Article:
We did our trip ourselves—eschewing tour groups—and we traveled the country by means of a rented car. We had many adventures and, now that I am recalling the trip anew, I may share some with you later, but right now what is on my mind is breakfast. Breakfast on that trip sort of symbolizes for me a little breaking free from the “box” of my own acculturalization…at least temporarily, as you will see and as only now occurs to me.
During our initial days there, we stayed in a very nice kibbutz-run hotel called Ramat Rachel. That is an aerial view at the top of this post. It is situated on a hill between Jerusalem and Bethlehem. Its grounds are gorgeous, as you can see better in this picture.
Our first day we arrived early evening exhausted from the overseas flight and the masses checking through customs at the airport. We grabbed a snack for dinner and crashed.
The next morning, we were bright-eyed and bushy-tailed, ready for adventure. We went downstairs to breakfast before heading out to see the sights.
The dining hall was huge. Here is a picture of a portion of it. It served both the hotel guests and the workers of the kibbutz. We found a table situated in the midst of visitors from the world over, interspersed with Israelis in uniform (mostly very young, both men and women). The breakfast scene was surreal to me from the start, but then I viewed the foods.
There was one station that was full of American-style breakfast food: Eggs, cereals, a toasting station with bagels, rolls, breads and butter. There was no bacon or ham, of course, in deference to Jewish dietary laws. An American could find a fine breakfast here. But I noticed that this offering was the least- visited by the folks in the hall…
There were vast tables of salad greens, big bowls of sliced red onions, cucumbers, beets, tomatoes, peppers, all sorts of raw vegetables. Some were in sauce or vinegar; some were just left unadorned. There were jugs of olive oil, vinegar and other dressings.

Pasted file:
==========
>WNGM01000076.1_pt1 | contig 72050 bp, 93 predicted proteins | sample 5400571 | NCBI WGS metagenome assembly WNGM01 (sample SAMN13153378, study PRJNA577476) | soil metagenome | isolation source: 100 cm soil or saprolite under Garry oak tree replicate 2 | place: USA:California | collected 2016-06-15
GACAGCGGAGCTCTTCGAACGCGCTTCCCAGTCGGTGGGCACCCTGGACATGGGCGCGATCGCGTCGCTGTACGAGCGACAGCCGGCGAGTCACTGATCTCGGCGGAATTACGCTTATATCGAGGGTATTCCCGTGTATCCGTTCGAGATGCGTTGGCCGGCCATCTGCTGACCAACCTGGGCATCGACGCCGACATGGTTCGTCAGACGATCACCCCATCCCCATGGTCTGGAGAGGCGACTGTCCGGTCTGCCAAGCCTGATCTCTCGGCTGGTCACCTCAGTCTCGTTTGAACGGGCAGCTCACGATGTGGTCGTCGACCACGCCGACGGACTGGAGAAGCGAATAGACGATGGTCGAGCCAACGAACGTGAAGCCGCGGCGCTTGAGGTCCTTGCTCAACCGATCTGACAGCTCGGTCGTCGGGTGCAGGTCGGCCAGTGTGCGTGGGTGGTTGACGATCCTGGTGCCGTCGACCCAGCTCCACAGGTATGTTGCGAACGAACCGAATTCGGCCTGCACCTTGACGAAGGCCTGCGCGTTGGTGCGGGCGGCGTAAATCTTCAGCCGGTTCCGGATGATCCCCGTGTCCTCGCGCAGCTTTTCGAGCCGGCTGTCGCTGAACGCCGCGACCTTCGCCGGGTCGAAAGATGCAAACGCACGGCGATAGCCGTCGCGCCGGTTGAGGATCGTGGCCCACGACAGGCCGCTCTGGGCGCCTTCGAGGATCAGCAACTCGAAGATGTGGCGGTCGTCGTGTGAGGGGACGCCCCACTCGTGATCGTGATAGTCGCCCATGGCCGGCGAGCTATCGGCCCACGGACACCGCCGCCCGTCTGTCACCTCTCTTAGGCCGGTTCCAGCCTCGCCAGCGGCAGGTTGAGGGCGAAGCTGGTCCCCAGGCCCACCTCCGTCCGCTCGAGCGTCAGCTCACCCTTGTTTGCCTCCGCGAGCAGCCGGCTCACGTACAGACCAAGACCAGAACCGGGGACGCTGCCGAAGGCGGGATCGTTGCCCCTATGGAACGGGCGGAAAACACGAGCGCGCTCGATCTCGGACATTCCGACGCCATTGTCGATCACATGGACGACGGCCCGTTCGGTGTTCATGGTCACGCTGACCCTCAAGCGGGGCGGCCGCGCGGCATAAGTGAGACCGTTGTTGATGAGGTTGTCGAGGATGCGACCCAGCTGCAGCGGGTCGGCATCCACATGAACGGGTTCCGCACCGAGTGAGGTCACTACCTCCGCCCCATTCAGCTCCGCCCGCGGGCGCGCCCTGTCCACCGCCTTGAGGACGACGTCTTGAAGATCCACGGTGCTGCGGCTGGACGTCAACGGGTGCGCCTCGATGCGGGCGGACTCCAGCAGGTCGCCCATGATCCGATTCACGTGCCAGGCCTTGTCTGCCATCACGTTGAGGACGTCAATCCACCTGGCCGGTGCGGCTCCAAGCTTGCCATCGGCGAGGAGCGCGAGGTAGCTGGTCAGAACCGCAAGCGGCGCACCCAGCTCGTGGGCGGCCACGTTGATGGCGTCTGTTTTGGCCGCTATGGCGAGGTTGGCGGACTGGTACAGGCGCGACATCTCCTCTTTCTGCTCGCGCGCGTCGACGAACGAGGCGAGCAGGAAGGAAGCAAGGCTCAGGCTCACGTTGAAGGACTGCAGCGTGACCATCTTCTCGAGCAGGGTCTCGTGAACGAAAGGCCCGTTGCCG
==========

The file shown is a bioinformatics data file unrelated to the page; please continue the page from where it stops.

There was a long table full of marvelous melons and fruits. One table held a display of fish in various forms of room-temperature preparation: smoked or pickled. There was rice and grains I did not know…
I stood there amazed. The majority of the folks there were filling their breakfast plates from these tables, building gorgeous salads, some topping them with smoked or pickled fish. They were walking way from the buffet tables with plates that look like this. For breakfast????? I could not help but gawk.
It was then that it occurred to me that not everyone the world over has separate, identifiable breakfast foods like we Americans do. Many eat the same things, regardless of the time of day.
Oh, I was (am) so very provincial.
And then it happened. The sides of my cultural “box” flew apart when my eyes lit on the olive table. Olives are one of my very, very favorite foods. I have yet to meet an olive I did not like except when something unnatural has been done to it, like stuffing it with something inappropriate. And Israel is the place to go for olives, apparently. There were varieties I had never seen—bowls and bowls of them. I gravitated.
When I met Son and Husband back at our table, I plopped down a plate full of an assortment of olives, a couple kinds of kibbutz-made soft cheeses, a hunk of fresh bread. I chuckled at the popping of their eyes as I wandered off to grab my coffee and orange juice. I was quite proud of my breakfast plate beside their mundane cereal, eggs and toast.
This is the breakfast I enjoyed each and every morning of my trip, to the thinly-disguised disgust of my fellow travelers. They both like olives—just not for breakfast!
I smile as I think how seeing others partake of what were in my mind “unusual” breakfast foods gave me sort of a permission to explore and enjoy my olives each morning—and I did, indeed, enjoy these breakfasts.
I wonder sometimes how restricted my life is by my failure to think and move outside my cultural box, as I did in the matter of the olives. It takes some exposure, I suppose, which most of us really can’t afford.
Kind of sad. --C